The Tulare County Economic Development Office has two staff members: Economic Development Manager Michael Washam and Film Commissioner & Tourism Manager Eric Coyne. The county has allocated them $85,000 for their economic development activities, including website maintenance, advertising and marketing expenses. The office also oversees a budget of $50,000 for tourism marketing, which includes a $35,000 contribution to the Sequoia Tourism Council, a regional tourism collaborative, and $15,000 to support a targeted Tulare County Tourism program. Another $50,000 for program funding for the Tulare County Film Commission is supplied by the Tulare County Association of Governments.
The office helped bring six solar projects to the county in 2013, which will provide all of the electrical needs of 10,032 households, according to Washam. A solar project in Alpaugh has been approved and two more pending.
“These construction projects have created over 400 good-paying jobs with many of the employees going through the Solar Workforce Pathway training program at Proteus, Inc.,” said Washam.
He also reported that his office helped three health clinics open or expand, and five ag companies expand, creating more than 125 new jobs. Three vacant buildings had been “repurposed,” resulting in another 39 jobs being created.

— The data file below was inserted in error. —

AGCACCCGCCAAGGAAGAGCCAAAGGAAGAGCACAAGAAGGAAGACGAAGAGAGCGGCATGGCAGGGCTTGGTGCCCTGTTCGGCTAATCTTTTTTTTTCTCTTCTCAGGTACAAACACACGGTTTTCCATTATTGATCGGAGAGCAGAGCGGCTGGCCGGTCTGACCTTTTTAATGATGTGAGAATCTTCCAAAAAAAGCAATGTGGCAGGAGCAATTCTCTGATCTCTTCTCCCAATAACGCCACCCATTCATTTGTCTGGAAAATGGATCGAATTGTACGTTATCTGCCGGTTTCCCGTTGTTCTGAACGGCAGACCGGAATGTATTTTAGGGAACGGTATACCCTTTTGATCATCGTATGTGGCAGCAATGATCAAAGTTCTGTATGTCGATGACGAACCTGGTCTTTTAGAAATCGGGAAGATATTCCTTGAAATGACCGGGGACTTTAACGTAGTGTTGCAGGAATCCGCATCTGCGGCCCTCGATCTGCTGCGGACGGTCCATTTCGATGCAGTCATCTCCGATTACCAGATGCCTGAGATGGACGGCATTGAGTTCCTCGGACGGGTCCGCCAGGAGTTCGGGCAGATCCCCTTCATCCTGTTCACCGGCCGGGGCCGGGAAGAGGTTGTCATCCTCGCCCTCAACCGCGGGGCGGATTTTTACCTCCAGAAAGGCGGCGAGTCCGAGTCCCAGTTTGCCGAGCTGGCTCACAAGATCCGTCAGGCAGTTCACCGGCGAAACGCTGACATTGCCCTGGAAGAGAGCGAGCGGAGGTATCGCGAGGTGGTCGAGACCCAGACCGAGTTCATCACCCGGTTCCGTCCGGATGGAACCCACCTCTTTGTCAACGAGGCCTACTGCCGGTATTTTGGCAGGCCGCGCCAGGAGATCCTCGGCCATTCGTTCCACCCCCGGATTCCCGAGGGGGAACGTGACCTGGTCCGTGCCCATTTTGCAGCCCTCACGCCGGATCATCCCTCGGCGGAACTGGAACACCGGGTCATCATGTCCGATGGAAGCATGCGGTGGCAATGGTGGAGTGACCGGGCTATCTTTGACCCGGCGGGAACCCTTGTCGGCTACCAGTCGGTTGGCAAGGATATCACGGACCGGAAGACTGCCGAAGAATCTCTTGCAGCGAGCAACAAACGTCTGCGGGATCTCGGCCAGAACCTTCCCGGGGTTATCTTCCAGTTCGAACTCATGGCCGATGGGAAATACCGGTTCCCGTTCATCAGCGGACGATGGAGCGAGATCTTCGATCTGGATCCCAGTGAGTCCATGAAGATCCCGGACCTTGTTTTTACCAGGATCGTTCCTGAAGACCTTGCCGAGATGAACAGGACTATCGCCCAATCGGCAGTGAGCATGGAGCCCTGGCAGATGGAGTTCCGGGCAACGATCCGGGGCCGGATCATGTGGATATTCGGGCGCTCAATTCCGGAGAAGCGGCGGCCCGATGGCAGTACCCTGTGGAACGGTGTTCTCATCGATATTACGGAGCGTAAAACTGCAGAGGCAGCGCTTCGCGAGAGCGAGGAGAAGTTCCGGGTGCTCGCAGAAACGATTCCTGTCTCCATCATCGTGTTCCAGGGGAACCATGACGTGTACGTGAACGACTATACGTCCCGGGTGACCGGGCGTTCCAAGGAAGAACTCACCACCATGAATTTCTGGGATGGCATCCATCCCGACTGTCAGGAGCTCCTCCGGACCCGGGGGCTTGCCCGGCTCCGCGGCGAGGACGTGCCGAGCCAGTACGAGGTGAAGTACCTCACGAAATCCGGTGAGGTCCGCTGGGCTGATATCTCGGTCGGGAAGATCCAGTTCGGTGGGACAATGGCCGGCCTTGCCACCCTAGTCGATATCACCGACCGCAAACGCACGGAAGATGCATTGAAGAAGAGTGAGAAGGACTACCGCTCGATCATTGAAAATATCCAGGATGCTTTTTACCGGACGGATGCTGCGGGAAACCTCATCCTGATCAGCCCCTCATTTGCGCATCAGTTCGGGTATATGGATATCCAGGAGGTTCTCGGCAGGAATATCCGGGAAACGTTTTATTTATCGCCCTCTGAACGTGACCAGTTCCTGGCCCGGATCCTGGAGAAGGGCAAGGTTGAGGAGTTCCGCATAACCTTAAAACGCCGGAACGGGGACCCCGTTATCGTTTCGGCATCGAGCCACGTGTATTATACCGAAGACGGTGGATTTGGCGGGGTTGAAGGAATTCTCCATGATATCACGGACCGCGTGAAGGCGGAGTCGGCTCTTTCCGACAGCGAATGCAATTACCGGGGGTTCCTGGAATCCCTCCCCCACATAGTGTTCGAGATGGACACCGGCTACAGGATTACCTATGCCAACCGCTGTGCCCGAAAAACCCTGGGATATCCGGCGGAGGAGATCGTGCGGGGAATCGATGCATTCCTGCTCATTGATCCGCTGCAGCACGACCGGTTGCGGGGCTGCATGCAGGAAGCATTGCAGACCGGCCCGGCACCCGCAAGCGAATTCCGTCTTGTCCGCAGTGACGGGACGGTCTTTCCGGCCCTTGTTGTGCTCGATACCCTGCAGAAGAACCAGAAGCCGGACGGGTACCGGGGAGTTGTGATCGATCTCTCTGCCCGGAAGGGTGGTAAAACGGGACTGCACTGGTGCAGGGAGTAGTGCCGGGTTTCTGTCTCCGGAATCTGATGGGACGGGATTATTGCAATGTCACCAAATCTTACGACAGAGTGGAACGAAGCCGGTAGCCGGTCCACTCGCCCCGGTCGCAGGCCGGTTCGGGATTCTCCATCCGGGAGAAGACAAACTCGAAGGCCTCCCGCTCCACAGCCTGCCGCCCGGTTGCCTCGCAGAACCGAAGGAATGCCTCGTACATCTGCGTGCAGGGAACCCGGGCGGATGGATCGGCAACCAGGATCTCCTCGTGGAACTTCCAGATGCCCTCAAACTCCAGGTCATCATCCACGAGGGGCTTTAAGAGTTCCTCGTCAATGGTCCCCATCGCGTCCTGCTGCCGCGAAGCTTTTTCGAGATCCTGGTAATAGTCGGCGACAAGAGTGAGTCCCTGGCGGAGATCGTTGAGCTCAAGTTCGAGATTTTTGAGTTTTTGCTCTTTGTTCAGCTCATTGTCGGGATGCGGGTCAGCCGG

They also played a major role in the construction of White River Plaza, a seven-acre retail commercial development in Earlimart, which is expected to create up to 200 new jobs.
Rousseau wanted to make it clear that, “The county is not trying to impose its will on anyone. We’re not here to take leads and prospects from cities – not at all. We were just dissatisfied with what we were getting.
“We recognize the importance of the EDC,” he continued. “We’d like to remain a part of it because collectively we are a lot stronger than we are separately.”
The county’s chief administrator has been among those sharing his opinions with the local media. “I did get out ahead of the board,” he said. “They officially did not make a decision.”
Rousseau wanted to avoid making the county’s dissatisfaction with the EDC a personal issue. “It’s not a personal thing with Paul,” he said. “He’s not a bad guy. It’s business. As a CEO, I have to make sure we’re spending our money as effectively as possible. I don’t think that currently we are.”
But would it change the county’s decision if the EDC had a different CEO?